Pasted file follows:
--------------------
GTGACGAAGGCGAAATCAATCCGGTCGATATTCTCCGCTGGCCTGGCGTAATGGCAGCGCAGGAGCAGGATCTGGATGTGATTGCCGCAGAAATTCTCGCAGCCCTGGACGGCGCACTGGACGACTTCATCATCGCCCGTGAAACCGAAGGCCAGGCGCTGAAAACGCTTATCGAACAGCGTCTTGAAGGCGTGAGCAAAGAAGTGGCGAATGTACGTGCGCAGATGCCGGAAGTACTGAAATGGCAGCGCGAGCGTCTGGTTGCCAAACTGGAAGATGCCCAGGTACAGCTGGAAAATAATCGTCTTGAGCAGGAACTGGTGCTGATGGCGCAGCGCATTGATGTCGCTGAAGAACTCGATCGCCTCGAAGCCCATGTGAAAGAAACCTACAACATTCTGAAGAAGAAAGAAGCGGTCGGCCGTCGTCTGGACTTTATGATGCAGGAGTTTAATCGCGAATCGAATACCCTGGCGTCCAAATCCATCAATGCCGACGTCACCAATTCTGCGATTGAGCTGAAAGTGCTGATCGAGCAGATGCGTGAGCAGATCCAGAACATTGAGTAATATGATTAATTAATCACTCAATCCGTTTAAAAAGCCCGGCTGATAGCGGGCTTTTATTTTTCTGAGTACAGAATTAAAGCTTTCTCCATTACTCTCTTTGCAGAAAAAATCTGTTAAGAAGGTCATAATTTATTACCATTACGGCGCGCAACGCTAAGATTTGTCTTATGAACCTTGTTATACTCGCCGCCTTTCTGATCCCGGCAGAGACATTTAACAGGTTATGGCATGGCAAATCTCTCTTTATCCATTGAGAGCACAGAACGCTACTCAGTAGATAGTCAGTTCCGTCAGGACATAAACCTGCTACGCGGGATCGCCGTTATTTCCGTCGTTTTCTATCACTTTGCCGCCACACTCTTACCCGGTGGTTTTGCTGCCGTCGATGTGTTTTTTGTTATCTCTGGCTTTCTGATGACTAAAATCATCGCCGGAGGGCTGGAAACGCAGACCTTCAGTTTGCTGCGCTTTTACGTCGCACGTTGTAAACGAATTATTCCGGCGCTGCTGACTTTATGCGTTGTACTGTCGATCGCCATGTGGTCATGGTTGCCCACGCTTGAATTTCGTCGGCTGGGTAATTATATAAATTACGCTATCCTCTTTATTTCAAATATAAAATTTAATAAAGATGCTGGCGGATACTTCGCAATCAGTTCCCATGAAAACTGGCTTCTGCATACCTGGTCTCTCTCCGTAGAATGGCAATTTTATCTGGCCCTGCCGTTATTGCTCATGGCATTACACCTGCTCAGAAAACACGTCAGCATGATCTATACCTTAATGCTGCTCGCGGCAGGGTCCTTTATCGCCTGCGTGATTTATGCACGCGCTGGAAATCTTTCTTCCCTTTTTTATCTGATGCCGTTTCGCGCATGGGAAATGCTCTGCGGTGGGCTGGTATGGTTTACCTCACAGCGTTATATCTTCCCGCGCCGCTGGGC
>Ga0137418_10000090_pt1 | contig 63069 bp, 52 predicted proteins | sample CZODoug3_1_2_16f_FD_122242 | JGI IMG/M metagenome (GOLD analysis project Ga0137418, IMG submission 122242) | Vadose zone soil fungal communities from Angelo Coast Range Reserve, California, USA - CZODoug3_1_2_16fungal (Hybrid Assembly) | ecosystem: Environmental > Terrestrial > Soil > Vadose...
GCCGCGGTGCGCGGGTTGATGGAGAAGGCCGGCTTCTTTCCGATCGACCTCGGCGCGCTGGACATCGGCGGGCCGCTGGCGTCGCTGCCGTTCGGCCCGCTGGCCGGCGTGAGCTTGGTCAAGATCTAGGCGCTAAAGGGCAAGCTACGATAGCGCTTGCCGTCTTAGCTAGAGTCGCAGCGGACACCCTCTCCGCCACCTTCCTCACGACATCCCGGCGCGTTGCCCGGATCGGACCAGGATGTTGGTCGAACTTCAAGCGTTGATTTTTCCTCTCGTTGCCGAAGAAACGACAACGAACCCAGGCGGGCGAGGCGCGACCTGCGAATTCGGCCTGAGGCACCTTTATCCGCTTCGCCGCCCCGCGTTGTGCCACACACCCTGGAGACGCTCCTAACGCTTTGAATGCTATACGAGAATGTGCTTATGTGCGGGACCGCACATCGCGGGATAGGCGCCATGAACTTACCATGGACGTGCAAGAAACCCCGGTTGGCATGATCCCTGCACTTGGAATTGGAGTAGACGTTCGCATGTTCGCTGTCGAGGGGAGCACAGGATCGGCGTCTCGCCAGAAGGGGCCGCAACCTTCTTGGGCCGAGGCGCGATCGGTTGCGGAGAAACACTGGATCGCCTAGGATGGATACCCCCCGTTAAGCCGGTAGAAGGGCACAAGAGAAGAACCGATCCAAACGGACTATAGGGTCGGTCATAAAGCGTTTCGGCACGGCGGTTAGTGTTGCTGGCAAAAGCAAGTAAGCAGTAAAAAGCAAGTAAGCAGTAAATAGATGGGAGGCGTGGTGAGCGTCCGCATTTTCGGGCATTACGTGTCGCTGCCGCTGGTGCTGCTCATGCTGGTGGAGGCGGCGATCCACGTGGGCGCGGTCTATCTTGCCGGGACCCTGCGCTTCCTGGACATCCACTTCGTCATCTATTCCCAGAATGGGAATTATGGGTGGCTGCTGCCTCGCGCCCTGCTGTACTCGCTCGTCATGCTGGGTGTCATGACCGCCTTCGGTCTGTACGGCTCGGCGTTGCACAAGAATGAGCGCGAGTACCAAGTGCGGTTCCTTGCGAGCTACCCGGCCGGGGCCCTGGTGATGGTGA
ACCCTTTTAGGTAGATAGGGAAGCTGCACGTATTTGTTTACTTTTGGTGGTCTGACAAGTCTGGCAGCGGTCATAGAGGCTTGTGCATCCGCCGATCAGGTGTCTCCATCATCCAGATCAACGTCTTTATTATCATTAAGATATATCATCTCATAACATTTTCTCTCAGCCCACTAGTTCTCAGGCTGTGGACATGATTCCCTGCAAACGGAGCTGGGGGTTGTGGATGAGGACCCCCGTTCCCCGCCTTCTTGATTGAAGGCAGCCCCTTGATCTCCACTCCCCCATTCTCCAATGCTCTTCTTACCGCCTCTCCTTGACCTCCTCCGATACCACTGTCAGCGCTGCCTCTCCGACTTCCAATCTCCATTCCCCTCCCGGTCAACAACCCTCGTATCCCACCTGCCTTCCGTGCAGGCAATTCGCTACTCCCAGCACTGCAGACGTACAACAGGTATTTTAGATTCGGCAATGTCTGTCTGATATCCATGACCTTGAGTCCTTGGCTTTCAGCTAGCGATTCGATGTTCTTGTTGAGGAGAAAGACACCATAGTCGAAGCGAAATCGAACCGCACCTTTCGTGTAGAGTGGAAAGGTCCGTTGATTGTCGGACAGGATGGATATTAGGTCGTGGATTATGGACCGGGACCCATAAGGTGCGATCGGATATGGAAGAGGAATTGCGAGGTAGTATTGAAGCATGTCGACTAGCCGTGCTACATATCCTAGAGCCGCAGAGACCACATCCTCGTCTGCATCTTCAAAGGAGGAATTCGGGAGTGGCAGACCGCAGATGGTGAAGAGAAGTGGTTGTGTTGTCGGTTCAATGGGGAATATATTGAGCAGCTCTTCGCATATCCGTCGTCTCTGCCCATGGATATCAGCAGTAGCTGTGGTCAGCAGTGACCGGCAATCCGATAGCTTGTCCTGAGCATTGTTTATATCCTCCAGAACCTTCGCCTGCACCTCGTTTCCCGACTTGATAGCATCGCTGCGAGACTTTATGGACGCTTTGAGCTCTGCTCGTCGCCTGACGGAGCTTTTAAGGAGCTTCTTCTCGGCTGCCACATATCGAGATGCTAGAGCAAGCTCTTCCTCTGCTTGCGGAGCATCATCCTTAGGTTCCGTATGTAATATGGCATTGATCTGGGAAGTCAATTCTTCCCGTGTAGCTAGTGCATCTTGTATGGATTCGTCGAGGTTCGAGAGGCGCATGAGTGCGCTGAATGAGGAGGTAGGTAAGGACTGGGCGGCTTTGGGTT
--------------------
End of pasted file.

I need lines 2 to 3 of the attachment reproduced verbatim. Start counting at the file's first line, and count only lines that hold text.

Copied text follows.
>Ga0137418_10000090_pt1 | contig 63069 bp, 52 predicted proteins | sample CZODoug3_1_2_16f_FD_122242 | JGI IMG/M metagenome (GOLD analysis project Ga0137418, IMG submission 122242) | Vadose zone soil fungal communities from Angelo Coast Range Reserve, California, USA - CZODoug3_1_2_16fungal (Hybrid Assembly) | ecosystem: Environmental > Terrestrial > Soil > Vadose...
GCCGCGGTGCGCGGGTTGATGGAGAAGGCCGGCTTCTTTCCGATCGACCTCGGCGCGCTGGACATCGGCGGGCCGCTGGCGTCGCTGCCGTTCGGCCCGCTGGCCGGCGTGAGCTTGGTCAAGATCTAGGCGCTAAAGGGCAAGCTACGATAGCGCTTGCCGTCTTAGCTAGAGTCGCAGCGGACACCCTCTCCGCCACCTTCCTCACGACATCCCGGCGCGTTGCCCGGATCGGACCAGGATGTTGGTCGAACTTCAAGCGTTGATTTTTCCTCTCGTTGCCGAAGAAACGACAACGAACCCAGGCGGGCGAGGCGCGACCTGCGAATTCGGCCTGAGGCACCTTTATCCGCTTCGCCGCCCCGCGTTGTGCCACACACCCTGGAGACGCTCCTAACGCTTTGAATGCTATACGAGAATGTGCTTATGTGCGGGACCGCACATCGCGGGATAGGCGCCATGAACTTACCATGGACGTGCAAGAAACCCCGGTTGGCATGATCCCTGCACTTGGAATTGGAGTAGACGTTCGCATGTTCGCTGTCGAGGGGAGCACAGGATCGGCGTCTCGCCAGAAGGGGCCGCAACCTTCTTGGGCCGAGGCGCGATCGGTTGCGGAGAAACACTGGATCGCCTAGGATGGATACCCCCCGTTAAGCCGGTAGAAGGGCACAAGAGAAGAACCGATCCAAACGGACTATAGGGTCGGTCATAAAGCGTTTCGGCACGGCGGTTAGTGTTGCTGGCAAAAGCAAGTAAGCAGTAAAAAGCAAGTAAGCAGTAAATAGATGGGAGGCGTGGTGAGCGTCCGCATTTTCGGGCATTACGTGTCGCTGCCGCTGGTGCTGCTCATGCTGGTGGAGGCGGCGATCCACGTGGGCGCGGTCTATCTTGCCGGGACCCTGCGCTTCCTGGACATCCACTTCGTCATCTATTCCCAGAATGGGAATTATGGGTGGCTGCTGCCTCGCGCCCTGCTGTACTCGCTCGTCATGCTGGGTGTCATGACCGCCTTCGGTCTGTACGGCTCGGCGTTGCACAAGAATGAGCGCGAGTACCAAGTGCGGTTCCTTGCGAGCTACCCGGCCGGGGCCCTGGTGATGGTGA